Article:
Buchi Emecheta is one of a growing number of African women writers who have set their authorial eyes on the conditions of women living both on their home continent and abroad. She takes her place among Tsitsi Dangarembga, Miriama Ba, Bessie Head, Ama Ata Aidoo, Lauretta Ngcobo, and Lindsey Collen, to name a few, as writers who have formed an intense new voice of African womanhood. Emecheta has published more than twenty works, including the novels Double Yoke, The Bride Price, Head above Water, Destination Biafra, and Kehinde. Each is an exploration of what it means to be a woman and a mother in rapidly evolving societies where traditions and mores are in a constant state of flux. While some of her novels mirror her own experience as an expatriate living in London, her work mostly focuses on her native country of Nigeria. The Joys of Motherhood is among her most pivotal works, as it offers critical commentary on colonialism, tradition, capitalism, and women’s roles as they come to affect one woman, Nnu Ego, and her family.

Emecheta’s work is not strictly feminist in the western sense of the term, and she does not fully identify with Western feminist ideals. Many African women have not typically viewed themselves as domestic drudges, confined to the endless domestic cycles of childbearing and child rearing. Instead, Emecheta and others have pointed out that African women have a different cultural understanding of the role and function of work, identifying themselves as powerful economic forces who have always been a significant source of the family’s income.

Still, Emecheta does not back down when it comes to critiquing the often repressive attitudes commonly held by many Ibo men of her generation. The Ibo, sometimes referred to as the Igbo, are a group of people who originally settled in southeastern Nigeria. Traditional Ibo culture called for strict regulation of women’s roles and a proscribed subservience to men. In her novels, Emecheta is often critical of authoritarian Ibos who take advantage of male privilege, citing it as a justification for the oppression of their wives and daughters. Emecheta has always defended polygamy, or multiple marriage, seeing the system as a necessary community that aids in the rearing of children. However, she argues that it is not a presumed right that every man holds, especially when the husband is unable to afford and support additional family members. She sees the unquestioning application of repressive attitudes and behaviors as systematically silencing women and barring them from realizing their full potential.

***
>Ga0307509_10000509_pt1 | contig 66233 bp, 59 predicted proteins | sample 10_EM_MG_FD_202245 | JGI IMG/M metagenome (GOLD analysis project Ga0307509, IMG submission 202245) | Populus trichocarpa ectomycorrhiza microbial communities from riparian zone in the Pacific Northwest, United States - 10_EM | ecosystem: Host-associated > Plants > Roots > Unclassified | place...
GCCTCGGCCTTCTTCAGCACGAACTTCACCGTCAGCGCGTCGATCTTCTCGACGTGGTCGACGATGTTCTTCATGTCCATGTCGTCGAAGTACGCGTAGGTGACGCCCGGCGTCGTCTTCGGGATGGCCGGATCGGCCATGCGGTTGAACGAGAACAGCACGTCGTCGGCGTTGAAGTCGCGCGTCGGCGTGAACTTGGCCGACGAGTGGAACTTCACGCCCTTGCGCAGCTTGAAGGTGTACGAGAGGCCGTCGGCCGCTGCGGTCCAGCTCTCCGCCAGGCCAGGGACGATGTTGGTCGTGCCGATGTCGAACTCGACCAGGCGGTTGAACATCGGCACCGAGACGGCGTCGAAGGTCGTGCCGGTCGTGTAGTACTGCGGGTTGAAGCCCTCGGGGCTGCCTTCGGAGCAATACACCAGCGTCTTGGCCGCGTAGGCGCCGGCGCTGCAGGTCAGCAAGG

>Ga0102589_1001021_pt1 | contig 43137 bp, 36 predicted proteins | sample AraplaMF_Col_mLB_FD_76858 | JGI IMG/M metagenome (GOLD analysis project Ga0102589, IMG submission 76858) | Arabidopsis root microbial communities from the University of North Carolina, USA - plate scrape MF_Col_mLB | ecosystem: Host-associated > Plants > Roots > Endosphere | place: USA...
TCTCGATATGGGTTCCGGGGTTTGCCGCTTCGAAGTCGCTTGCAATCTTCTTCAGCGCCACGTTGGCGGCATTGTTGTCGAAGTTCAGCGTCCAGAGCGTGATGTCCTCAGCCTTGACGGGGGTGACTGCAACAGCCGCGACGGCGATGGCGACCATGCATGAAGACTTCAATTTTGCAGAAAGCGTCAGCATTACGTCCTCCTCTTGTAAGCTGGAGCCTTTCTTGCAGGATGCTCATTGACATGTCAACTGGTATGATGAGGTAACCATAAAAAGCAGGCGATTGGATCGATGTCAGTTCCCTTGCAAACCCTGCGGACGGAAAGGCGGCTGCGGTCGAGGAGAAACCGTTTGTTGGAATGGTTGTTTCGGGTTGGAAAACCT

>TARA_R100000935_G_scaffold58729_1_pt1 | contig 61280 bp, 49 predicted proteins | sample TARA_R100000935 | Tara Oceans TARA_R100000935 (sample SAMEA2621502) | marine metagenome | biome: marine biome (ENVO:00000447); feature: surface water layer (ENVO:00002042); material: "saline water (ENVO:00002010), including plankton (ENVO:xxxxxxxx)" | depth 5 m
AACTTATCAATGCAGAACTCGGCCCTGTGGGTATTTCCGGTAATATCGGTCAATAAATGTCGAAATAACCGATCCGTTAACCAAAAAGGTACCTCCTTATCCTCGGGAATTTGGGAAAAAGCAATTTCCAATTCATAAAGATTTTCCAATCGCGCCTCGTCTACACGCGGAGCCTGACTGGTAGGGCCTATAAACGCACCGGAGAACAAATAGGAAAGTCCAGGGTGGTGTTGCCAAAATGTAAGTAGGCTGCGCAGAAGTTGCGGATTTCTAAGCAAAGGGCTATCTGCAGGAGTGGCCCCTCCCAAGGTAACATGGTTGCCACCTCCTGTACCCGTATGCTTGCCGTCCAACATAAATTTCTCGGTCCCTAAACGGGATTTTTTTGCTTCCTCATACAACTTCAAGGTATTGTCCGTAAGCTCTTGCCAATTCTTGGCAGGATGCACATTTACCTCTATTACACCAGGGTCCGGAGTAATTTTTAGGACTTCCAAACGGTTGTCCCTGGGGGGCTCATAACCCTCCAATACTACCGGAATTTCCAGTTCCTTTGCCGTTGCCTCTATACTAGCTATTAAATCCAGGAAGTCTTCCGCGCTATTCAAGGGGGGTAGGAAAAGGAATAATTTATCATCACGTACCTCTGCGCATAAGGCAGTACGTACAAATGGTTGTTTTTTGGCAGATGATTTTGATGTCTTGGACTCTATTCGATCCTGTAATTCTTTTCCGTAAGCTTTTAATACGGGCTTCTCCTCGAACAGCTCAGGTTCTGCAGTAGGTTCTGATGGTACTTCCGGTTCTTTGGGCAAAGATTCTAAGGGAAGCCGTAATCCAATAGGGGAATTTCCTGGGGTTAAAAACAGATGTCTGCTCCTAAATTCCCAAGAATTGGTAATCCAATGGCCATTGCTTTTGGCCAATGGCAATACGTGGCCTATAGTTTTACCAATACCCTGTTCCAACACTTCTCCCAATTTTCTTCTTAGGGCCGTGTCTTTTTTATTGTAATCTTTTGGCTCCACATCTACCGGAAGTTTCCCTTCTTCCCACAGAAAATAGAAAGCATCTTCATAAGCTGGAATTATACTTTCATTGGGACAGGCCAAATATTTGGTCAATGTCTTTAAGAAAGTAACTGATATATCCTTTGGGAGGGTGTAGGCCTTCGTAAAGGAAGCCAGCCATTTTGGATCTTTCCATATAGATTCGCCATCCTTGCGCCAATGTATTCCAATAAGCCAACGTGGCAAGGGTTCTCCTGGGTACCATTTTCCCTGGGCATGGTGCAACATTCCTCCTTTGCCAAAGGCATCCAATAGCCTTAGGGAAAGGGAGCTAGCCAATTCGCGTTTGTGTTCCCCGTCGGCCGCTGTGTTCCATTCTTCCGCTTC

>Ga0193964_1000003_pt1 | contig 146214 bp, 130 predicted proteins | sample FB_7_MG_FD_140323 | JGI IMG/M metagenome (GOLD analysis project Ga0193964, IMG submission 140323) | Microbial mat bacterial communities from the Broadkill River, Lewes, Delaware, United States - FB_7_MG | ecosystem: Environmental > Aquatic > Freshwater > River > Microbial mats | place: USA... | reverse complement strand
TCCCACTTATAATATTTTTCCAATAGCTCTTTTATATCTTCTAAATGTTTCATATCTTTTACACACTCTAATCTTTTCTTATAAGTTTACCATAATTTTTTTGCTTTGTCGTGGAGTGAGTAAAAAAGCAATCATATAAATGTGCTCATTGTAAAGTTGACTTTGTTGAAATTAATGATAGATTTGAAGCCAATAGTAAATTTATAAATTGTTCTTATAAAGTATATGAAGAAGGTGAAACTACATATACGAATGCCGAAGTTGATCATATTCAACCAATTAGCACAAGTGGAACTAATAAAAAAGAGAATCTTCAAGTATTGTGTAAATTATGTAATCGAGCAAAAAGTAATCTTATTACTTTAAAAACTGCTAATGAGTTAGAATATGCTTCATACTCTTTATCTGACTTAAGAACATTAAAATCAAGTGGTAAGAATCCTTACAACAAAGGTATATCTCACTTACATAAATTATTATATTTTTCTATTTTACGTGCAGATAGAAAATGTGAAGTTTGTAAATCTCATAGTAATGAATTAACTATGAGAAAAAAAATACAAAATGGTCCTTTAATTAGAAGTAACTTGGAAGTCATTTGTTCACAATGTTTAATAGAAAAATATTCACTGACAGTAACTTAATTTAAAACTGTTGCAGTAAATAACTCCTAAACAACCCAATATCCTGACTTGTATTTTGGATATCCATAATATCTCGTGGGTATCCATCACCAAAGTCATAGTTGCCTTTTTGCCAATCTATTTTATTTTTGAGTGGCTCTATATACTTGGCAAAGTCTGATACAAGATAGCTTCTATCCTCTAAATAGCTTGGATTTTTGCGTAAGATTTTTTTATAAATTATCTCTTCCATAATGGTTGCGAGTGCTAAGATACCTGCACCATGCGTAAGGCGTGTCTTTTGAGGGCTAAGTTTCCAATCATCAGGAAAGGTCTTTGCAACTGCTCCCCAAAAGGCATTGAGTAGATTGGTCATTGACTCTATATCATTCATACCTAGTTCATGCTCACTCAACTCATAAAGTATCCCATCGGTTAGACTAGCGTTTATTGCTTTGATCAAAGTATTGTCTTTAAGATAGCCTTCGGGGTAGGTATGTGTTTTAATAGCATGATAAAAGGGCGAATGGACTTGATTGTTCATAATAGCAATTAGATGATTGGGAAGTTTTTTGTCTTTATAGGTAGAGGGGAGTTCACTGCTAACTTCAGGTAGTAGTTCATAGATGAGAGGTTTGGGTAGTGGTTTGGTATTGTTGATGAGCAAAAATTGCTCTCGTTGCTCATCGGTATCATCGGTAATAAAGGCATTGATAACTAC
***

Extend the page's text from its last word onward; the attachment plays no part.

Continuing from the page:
Another source of conflict and change in Emecheta’s work is the colonial influence. Emecheta turns her critical eye to the mostly white Europeans whose governments seize control of various African nations, fundamentally annexing them. European powers turn to developing parts of Africa as a rich source of raw materials, products, and labor. This foreign presence not only brings a new economic order to the colonized nation but influences and alters the values, community standards, and ways of life of the native residents. In The Joys of Motherhood, the family is affected most profoundly. The young are lured by the promise of higher education and the temptations of wealth, individual advancement, and personal gain. The colonial influence challenges and effectively erodes the communal and clan value systems that once defined and unified the Ibo.

These concerns are simply backdrops to the human drama Emecheta anchors firmly at the heart of her novel. Emecheta’s art lies in her exploration of individual lives buffeted and shaped by larger social, economic, and national concerns. Nnu Ego stands as both a test case and a warning to a society that traditionally values motherhood at the expense of all other roles women could assume. Nnu Ego is caught between worlds and between diverse, often warring traditions. Change and resolution come only at the expense of her happiness and her illusions.